Analysis and comparison

There are multiple views on what the role of journalism is in society, varying from just reporting facts to its perceived role as being a watchdog, a guardian of democracy, an educator, a Fourth Estate, to giving a voice to the voiceless and acting as an advocacy actor. What ever that role may or should be, news media and journalists can only perform their role if the environment in which they work is conducive to free and independent media.

There are multiple initiatives that assess a country’s media landscape and/or state of freedom offline and online for media and journalists. These assessments differ widely in their aim, scope and methodology, which often include research methods like surveys, structured interviews and analysis of secondary data in the open domain and subsequent scoring by expert panels or research staff. They are based on a set of indicators that attempt to describe the whole, or a specific range of enabling factors for media and journalists to operate free and independent and to contribute to good governance and democracy.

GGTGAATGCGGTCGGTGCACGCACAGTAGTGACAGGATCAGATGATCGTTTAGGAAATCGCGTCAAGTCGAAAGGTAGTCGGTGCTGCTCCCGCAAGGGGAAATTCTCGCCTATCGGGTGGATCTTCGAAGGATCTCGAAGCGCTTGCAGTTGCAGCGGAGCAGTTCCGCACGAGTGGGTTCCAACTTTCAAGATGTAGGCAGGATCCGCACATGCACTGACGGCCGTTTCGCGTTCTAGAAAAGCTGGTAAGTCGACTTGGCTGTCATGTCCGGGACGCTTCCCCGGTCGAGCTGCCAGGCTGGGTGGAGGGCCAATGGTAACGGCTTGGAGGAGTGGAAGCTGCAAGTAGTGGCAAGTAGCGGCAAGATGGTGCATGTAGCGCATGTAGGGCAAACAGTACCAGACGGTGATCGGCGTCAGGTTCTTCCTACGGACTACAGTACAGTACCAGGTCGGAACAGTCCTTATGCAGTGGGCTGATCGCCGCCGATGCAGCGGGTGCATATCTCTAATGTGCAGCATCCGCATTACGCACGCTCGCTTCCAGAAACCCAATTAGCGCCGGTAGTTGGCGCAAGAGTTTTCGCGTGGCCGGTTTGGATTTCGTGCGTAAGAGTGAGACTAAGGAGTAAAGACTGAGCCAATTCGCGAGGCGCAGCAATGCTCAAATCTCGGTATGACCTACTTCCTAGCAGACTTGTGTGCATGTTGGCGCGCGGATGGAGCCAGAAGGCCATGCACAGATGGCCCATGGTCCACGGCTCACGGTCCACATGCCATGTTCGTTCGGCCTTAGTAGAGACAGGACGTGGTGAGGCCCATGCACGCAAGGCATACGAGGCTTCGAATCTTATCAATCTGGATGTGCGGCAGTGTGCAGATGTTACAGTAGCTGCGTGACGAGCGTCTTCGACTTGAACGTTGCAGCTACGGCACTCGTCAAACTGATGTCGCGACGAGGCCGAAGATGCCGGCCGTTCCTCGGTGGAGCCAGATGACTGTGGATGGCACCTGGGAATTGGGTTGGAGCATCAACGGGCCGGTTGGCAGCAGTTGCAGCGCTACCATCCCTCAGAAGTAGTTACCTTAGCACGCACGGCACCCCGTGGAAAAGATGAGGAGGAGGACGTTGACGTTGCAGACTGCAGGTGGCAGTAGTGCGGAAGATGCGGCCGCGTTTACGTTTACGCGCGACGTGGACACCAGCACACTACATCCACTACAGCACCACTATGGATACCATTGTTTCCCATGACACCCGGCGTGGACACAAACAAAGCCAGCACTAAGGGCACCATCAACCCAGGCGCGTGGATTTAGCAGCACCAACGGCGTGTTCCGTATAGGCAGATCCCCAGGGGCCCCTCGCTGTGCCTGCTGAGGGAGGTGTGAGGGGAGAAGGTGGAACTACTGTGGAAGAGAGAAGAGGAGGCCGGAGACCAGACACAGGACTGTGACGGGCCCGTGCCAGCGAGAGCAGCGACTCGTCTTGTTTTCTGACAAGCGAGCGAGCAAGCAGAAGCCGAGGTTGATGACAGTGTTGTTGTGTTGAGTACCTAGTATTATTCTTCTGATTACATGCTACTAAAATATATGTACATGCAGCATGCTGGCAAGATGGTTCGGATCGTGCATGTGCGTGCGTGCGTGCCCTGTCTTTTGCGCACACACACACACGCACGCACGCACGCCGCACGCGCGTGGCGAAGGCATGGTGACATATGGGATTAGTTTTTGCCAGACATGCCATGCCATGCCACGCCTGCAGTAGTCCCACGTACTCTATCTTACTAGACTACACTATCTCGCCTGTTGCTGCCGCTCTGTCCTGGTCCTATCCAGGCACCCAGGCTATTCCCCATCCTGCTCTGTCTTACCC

Some of these methodologies are more descriptive and neutral in tone whereas others rank countries based on a certain advocacy issue such as media ownership, impunity for crimes against journalists or overall press freedom. Next to methodologies to monitor and analyse the media landscape, there also initiatives that keep a watchful eye 24/7 on press freedom violations and issues alerts and newsletter.

Country analysis

Country comparison

Alerts and newsletters

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Deusche Welle Akademie has developed an interactive map, the Media Freedom Navigator, which gives an overview of the status of press and media freedom around the world and regionally. It is based on a number of methodologies, presented here but also including the ‘home grown analysis of the media landscape’ African Media Barometer, to assess and / or rank the enabling environment for the media.